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A Beautiful Day in the Neighborhood (2019)

DIRECTOR: Marielle Heller

CAST: Tom Hanks, Matthew Rhys, Susan Kelechi Watson, Chris Cooper

REVIEW:

A Beautiful Day in the Neighborhood, loosely based on a 1998 Esquire article “Can You Say Hero?” by journalist Tom Junod (with some names changed), is a well-intentioned, feel good ode to beloved television icon Fred Rogers (better-known simply as Mr. Rogers), whose children’s show Mister Rogers’ Neighborhood ran from 1968 to 2001 (Rogers passed away in 2003) whose quietly affecting moments sometimes get lost amidst its own treacly earnestness (though, considering I might apply those words to the show it’s depicting, maybe I’m just not the target audience). Those with nostalgic fond memories of the late Mr. Rogers might find it a moving experience, while those indifferent or unfamiliar with the subject might be unmoved.

Tom Junod’s fictionalized movie stand-in is Lloyd Vogel (Matthew Rhys), a surly, cynical investigative journalist with a career at Esquire and a wife (Susan Kelechi Watson) and baby but embittered by the unresolved chip on his shoulder involving childhood neglect and abandonment by his father (Chris Cooper); Dad wants to reconnect but so thick is the father-son tension that they come to blows at a family wedding. And on top of his personal issues, Lloyd—who’s known for hard-hitting investigative pieces and exposés—is dumbfounded when his boss assigns him to write a profile of Mr. Rogers (Tom Hanks). “The hokey kids’ show guy?” Lloyd incredulously asks (“please don’t ruin my childhood” is his wife’s comment on the matter). At first, Lloyd finds the relentlessly genial Rogers a “too good to be true” figure, but over the course of trying to carry out his assignment, he’ll be goaded by Rogers’ gentle prodding onto a journey of self-discovery that will lead him to heal his relationship with his father and strengthen his bonds with his wife and infant son.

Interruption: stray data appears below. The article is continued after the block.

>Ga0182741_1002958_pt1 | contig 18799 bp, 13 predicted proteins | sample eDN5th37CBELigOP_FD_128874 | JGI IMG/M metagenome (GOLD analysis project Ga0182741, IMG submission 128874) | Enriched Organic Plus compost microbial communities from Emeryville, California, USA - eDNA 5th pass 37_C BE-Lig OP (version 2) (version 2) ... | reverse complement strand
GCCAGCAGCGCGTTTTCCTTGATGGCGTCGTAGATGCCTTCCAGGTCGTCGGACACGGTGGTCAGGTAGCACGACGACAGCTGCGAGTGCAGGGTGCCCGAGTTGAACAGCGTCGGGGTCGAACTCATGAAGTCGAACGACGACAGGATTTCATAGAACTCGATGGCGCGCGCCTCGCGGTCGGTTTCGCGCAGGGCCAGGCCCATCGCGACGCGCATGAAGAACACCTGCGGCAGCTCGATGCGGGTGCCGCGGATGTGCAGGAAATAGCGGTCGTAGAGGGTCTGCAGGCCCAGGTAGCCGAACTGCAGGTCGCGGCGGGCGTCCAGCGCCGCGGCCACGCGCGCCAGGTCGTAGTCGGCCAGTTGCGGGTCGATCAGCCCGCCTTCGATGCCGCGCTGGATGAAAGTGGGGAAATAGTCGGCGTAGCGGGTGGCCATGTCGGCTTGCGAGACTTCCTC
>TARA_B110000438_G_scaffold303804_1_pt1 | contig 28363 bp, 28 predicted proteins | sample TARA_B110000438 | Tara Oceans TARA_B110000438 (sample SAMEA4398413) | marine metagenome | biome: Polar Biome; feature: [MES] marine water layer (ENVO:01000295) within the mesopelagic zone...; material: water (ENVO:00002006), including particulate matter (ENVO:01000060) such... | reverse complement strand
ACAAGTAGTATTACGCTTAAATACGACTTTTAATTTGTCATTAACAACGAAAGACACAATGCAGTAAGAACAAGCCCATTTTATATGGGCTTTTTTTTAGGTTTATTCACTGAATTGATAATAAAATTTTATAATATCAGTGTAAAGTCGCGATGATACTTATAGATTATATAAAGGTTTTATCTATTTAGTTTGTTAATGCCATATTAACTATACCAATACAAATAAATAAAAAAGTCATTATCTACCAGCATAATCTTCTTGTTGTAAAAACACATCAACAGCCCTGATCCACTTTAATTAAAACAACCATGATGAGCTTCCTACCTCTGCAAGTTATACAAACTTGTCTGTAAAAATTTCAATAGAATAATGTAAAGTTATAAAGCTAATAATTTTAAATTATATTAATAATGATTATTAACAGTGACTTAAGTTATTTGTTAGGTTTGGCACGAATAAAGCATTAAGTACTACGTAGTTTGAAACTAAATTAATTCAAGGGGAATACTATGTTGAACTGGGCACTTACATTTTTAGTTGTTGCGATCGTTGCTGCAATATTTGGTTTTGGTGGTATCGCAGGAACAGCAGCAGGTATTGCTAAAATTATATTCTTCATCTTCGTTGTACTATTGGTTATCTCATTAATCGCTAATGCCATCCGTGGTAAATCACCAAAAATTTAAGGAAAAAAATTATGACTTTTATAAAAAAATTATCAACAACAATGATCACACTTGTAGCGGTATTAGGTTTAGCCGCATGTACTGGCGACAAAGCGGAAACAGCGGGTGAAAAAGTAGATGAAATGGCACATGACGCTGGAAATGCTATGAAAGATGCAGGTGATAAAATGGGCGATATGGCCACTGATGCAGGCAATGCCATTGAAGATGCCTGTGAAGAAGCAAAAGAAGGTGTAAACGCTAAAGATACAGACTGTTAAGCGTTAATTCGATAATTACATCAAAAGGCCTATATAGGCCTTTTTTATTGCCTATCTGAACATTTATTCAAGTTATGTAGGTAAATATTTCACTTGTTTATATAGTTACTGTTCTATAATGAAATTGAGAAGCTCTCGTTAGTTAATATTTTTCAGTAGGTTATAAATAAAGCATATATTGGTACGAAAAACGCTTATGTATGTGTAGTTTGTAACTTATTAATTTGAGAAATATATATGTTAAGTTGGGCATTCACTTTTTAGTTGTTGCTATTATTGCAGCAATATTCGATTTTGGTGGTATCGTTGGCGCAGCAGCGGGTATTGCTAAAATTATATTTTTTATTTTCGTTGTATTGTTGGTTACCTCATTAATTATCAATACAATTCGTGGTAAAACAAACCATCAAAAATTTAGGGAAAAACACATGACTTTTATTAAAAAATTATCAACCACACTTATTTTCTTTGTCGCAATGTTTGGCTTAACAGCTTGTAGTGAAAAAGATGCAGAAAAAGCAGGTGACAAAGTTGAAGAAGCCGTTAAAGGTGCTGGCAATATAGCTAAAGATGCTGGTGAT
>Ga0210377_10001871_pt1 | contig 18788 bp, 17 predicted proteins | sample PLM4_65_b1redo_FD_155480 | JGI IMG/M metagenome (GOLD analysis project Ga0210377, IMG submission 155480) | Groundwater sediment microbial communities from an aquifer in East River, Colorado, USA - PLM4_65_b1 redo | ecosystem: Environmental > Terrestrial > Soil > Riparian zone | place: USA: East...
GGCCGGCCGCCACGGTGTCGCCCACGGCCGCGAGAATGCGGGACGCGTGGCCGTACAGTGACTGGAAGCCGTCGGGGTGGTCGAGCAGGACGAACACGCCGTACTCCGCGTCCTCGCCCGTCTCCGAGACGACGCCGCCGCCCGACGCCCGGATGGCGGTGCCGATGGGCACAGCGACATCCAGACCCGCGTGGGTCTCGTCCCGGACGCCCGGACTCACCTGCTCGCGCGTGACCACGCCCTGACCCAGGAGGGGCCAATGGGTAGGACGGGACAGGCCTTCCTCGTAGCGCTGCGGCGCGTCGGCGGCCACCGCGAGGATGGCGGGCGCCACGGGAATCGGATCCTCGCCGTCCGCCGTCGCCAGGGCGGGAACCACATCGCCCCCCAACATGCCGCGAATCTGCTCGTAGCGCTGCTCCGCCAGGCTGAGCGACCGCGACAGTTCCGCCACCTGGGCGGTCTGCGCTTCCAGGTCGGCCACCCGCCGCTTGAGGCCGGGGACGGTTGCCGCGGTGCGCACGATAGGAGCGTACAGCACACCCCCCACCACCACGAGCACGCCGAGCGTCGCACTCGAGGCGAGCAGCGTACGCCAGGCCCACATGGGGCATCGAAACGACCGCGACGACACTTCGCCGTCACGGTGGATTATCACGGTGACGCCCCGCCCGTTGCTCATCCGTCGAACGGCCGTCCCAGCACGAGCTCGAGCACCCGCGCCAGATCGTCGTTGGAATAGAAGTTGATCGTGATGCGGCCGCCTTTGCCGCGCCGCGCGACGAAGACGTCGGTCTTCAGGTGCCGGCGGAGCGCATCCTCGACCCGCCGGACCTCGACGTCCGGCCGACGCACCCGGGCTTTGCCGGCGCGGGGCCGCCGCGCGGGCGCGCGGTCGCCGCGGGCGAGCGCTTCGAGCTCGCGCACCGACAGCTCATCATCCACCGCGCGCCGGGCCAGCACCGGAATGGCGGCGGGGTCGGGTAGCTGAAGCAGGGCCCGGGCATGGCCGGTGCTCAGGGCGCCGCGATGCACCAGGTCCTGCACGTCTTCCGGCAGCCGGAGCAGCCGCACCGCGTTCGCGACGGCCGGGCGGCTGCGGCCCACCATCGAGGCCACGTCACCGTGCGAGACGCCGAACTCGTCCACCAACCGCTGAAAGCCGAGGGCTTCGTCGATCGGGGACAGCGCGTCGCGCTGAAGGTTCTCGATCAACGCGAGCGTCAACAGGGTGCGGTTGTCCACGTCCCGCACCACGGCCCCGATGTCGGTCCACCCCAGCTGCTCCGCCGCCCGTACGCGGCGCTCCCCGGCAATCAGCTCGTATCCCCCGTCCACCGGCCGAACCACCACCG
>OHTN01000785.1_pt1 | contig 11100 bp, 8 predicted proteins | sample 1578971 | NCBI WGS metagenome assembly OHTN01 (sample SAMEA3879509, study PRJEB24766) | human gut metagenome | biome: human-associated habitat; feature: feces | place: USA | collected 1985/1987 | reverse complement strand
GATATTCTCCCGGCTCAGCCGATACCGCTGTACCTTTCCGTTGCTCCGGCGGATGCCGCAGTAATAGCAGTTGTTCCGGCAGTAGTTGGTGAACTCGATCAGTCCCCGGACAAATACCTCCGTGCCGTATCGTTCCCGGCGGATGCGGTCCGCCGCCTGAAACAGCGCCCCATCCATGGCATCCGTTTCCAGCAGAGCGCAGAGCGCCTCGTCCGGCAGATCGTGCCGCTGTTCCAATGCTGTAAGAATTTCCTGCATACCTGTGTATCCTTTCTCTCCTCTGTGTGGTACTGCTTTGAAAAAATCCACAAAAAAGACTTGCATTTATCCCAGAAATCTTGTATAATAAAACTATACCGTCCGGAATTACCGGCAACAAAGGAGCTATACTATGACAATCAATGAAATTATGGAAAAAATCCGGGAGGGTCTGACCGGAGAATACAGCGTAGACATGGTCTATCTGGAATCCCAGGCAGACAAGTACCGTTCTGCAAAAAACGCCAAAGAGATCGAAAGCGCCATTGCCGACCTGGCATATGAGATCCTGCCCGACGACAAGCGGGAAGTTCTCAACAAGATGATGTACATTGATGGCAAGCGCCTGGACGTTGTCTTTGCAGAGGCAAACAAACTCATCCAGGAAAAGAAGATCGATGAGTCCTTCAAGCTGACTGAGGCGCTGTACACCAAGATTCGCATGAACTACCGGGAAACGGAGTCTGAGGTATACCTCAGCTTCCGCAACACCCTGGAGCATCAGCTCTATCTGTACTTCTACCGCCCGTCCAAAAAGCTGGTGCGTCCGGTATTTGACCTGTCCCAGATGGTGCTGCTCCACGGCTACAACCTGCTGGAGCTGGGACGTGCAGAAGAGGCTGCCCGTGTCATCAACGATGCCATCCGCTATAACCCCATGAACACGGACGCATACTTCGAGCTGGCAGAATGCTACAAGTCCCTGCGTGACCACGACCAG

A Beautiful Day in the Neighborhood is not a biopic of Fred Rogers, whose life story was already chronicled in the 2018 documentary Won’t You Be My Neighbor? (which included the reminiscences of Tom Junod, among many others). Rather, Junod’s fictionalized stand-in Lloyd is the main character, with Rogers as supporting character and narrator (of sorts) and tells a standard-issue redemption/family drama with Rogers serving as a sort of pseudo fairy godfather. The movie itself practically breaks the fourth wall to acknowledge this when Lloyd’s wife, after reading his completed article, comments that it’s not really “about” Fred Rogers, but more about Lloyd finding catharsis and closure through his interactions with Rogers and the latter’s gently prodding influence. Narratively, this is about as low-key and sedate a movie as one is likely to find, and Lloyd’s character arc and burying the hatchet with his father is entirely predictable. It’s a tame, feel good, “safe” little movie (not that one should expect anything very edgy from a movie featuring Mr. Rogers as a significant character), but there are some quietly affecting moments between both Matthew Rhys/Tom Hanks and Matthew Rhys/Chris Cooper that are capable of plucking at the heartstrings. At the movie’s core is the dynamic between Lloyd and Rogers; the cynical Lloyd goes into his assignment unenthusiastic and unconvinced of Rogers’ genuineness, but is eventually forced to concede that Rogers is not acting for the camera; this is emphasized when Rogers is dumbfounded by Lloyd referring to “Mr. Rogers” as his “character” (Lloyd’s real-life inspiration Tom Junod stated that there was no difference between the “real” Rogers and his onscreen persona). The character arc is all Lloyd’s; Rogers is the same at the end as the beginning, and is presented as a benevolent, albeit eccentric, figure who drops folksy nuggets of wisdom, “likes everyone but loves broken people”, as his manager puts it, and takes on Lloyd as a kind of pet project. Initially, Lloyd finds his patience worn thin by Rogers’ tendency to turn his interview questions back around on Lloyd himself, but little by little Rogers gently pushes him into opening up about his dysfunctional relationship with his father and his inner anger (at times, with his knack for flipping questions around on the one asking, and his probes, Rogers is slightly reminiscent of some benevolent opposite of Hannibal Lecter).